All time since September 1993. One of the seasonal rhythms of the Usenet used to be the annual September influx of clueless newbies who, lacking any sense of netiquette, made a general nuisance of themselves. This coincided with people starting college, getting their first internet accounts, and plunging in without bothering to learn what was acceptable. These relatively small drafts of newbies could be assimilated within a few months. But in September 1993, AOL users became able to post to Usenet, nearly overwhelming the old-timers' capacity to acculturate them; to those who nostalgically recall the period before hand, this triggered an inexorable decline in the quality of discussions on newsgroups."Still, there is plenty of room for the cultural norms of web site stewardship to decline or otherwise degenerate. Thankfully, there will be less of a lowest-common-denominator shift than there was with the popular/mainstream groups on USENET. This same "everyone has their own soapbox" structure leads to a significant echo chamber effect, but I'm pretty sure that this just reflects the reality of how unoriginal people are in general, rather than necessarily encouraging it.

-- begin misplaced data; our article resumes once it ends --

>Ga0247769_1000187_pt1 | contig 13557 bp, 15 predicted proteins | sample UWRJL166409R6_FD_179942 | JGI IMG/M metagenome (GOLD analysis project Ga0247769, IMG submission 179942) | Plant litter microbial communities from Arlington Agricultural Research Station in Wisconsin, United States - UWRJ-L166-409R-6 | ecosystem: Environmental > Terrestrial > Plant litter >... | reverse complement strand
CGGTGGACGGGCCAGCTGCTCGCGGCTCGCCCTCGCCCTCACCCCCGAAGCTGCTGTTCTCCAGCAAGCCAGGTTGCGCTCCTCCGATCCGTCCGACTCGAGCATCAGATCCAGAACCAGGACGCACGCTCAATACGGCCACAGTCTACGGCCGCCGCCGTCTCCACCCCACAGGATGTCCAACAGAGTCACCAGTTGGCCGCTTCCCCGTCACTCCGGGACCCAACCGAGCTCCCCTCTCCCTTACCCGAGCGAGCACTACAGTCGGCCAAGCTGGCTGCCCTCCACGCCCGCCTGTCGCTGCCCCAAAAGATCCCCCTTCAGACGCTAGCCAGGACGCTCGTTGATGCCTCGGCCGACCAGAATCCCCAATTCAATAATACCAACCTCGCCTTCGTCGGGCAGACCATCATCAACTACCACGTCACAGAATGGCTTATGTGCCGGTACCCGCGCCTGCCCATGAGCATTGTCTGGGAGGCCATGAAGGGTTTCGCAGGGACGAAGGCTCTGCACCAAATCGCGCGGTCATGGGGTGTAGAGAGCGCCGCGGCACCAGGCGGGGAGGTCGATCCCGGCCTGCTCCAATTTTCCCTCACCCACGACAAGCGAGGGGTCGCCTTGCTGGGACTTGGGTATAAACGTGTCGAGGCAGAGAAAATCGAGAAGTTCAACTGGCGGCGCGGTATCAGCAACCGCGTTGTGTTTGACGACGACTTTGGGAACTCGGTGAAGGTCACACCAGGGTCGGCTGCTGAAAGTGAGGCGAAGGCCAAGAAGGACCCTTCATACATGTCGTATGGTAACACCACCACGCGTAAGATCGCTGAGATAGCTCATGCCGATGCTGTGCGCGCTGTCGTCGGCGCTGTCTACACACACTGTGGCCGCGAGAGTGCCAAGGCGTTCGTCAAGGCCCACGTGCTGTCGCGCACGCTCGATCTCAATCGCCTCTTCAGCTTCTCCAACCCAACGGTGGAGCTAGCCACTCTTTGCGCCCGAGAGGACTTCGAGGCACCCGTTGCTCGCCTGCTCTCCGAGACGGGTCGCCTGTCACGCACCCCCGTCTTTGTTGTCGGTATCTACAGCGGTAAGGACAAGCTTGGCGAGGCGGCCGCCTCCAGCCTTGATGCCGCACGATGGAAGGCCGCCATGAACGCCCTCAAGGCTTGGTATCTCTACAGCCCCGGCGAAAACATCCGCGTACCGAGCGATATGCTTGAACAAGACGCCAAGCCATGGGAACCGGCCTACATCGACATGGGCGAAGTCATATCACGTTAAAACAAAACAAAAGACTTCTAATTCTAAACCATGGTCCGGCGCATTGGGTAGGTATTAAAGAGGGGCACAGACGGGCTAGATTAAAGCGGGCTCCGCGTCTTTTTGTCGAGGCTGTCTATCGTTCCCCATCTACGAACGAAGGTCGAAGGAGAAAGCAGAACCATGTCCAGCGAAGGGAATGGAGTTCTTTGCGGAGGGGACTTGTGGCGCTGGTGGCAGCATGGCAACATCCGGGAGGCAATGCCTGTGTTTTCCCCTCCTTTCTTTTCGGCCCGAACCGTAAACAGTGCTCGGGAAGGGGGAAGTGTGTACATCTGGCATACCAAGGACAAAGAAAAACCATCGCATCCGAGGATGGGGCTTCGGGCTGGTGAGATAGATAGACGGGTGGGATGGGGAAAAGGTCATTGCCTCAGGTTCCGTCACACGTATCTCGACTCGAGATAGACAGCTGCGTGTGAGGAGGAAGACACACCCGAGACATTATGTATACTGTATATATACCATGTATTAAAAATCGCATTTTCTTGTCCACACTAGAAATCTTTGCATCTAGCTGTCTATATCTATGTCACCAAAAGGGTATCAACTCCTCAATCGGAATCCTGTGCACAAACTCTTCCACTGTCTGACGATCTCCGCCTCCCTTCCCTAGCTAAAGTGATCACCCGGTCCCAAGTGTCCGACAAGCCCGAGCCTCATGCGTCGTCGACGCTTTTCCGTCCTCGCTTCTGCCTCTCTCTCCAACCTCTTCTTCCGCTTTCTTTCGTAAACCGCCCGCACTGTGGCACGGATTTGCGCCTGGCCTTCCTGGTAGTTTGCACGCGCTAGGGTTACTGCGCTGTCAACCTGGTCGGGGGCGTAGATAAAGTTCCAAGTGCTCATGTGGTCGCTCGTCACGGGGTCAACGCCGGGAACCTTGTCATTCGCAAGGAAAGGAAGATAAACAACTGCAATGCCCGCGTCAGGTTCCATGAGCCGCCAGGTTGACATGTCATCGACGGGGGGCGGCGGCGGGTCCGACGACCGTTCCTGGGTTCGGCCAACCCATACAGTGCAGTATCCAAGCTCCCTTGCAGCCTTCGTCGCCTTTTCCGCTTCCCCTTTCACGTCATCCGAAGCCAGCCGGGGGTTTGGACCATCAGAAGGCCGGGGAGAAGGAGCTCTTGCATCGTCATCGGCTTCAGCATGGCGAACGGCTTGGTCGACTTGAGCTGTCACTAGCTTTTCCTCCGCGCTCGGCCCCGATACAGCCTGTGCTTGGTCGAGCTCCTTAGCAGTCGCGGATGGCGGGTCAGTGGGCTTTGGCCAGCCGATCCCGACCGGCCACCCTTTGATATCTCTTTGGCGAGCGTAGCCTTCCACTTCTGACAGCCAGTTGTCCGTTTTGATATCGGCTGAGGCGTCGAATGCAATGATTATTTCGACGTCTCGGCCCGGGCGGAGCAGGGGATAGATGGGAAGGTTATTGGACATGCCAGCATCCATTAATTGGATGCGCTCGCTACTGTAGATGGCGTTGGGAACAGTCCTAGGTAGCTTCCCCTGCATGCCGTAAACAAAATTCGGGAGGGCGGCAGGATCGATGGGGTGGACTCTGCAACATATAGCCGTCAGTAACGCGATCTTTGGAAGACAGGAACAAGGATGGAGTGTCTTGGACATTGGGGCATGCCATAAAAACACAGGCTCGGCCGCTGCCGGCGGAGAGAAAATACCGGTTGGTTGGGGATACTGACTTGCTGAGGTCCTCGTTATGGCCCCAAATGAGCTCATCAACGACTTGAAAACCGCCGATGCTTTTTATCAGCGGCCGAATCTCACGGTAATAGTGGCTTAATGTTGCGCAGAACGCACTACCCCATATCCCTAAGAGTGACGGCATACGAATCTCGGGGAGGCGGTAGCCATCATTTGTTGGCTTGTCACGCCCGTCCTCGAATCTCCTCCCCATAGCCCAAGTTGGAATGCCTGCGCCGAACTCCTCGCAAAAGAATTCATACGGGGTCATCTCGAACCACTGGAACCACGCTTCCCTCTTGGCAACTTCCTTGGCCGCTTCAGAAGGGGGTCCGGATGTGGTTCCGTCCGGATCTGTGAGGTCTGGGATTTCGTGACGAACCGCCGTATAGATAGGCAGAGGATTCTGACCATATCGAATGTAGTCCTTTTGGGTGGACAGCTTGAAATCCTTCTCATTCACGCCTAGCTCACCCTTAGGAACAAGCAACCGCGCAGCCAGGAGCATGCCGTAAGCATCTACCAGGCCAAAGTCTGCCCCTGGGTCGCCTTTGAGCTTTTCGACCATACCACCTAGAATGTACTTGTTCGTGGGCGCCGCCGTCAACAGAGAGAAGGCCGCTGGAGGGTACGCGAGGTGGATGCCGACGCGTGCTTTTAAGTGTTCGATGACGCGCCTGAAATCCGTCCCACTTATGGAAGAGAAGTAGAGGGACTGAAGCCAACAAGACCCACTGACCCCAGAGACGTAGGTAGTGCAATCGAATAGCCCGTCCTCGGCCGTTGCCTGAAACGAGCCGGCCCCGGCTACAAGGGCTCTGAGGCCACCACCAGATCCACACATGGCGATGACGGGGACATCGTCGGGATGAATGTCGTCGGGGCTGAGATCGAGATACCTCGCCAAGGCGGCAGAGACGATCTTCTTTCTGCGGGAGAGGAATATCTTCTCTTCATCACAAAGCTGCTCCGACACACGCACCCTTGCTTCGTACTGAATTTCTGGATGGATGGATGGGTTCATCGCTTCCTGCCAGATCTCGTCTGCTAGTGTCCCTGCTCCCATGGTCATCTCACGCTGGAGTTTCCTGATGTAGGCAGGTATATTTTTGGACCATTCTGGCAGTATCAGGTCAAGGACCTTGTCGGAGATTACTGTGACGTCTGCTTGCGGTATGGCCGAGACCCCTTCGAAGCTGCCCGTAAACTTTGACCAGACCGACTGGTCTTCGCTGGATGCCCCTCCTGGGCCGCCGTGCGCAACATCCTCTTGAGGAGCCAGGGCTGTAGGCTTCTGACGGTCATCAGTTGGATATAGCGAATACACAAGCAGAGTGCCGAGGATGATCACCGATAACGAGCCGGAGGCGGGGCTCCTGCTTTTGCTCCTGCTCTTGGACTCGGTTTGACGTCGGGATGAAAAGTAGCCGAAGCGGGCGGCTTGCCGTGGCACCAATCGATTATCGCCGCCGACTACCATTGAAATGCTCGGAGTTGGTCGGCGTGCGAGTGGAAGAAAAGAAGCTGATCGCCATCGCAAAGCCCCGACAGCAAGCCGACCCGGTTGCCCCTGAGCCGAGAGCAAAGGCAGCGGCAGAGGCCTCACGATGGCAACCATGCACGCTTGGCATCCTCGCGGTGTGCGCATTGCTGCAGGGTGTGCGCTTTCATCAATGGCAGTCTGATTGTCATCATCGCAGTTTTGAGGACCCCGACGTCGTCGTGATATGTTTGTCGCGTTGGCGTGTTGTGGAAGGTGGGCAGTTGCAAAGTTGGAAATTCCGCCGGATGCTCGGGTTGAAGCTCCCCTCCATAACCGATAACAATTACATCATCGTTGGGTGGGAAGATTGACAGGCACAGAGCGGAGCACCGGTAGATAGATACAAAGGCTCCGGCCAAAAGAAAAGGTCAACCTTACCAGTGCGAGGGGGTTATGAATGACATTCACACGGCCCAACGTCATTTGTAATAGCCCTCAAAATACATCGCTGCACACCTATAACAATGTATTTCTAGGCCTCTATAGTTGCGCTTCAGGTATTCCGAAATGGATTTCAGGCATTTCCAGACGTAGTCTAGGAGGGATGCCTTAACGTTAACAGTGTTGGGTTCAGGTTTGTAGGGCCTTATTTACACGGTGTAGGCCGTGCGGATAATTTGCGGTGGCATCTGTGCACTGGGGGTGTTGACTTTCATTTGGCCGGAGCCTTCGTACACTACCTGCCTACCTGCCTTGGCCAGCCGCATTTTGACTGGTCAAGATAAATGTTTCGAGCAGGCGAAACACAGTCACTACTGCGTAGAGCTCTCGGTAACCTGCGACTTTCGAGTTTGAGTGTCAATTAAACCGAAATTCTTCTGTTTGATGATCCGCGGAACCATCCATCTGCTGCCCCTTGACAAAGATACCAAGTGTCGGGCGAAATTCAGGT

One thing we can be sure of, though, is that there won't be much of an increase in the number of people asking, as Paul Ford did:
How could the Weblog "form" be expanded in regards to narrative, not technology, to become exciting and valuable over time?In that article from way back in 2000, Ford proposes a number of new forms of weblogs that could be taken up. He also offers an explanation of why "so much of the web is so bad", which will almost certainly continue to be true:
Many people who create personal Web sites believe that by becoming famous, they will become less lonely.Alternatively, people do things because they want recognition for doing them, not because they love doing them.
Would it be too pretentious to quote Rilke?